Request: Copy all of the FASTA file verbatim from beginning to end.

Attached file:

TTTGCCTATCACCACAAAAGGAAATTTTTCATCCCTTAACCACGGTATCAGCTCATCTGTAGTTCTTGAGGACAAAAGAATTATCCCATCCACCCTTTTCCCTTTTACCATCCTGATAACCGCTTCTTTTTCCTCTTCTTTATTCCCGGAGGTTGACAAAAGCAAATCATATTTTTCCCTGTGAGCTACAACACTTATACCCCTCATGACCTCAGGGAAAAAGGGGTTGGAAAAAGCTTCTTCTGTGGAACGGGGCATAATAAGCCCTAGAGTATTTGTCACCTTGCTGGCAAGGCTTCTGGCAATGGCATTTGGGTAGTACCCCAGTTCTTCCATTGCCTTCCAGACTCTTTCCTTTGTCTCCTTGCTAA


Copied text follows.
TTTGCCTATCACCACAAAAGGAAATTTTTCATCCCTTAACCACGGTATCAGCTCATCTGTAGTTCTTGAGGACAAAAGAATTATCCCATCCACCCTTTTCCCTTTTACCATCCTGATAACCGCTTCTTTTTCCTCTTCTTTATTCCCGGAGGTTGACAAAAGCAAATCATATTTTTCCCTGTGAGCTACAACACTTATACCCCTCATGACCTCAGGGAAAAAGGGGTTGGAAAAAGCTTCTTCTGTGGAACGGGGCATAATAAGCCCTAGAGTATTTGTCACCTTGCTGGCAAGGCTTCTGGCAATGGCATTTGGGTAGTACCCCAGTTCTTCCATTGCCTTCCAGACTCTTTCCTTTGTCTCCTTGCTAA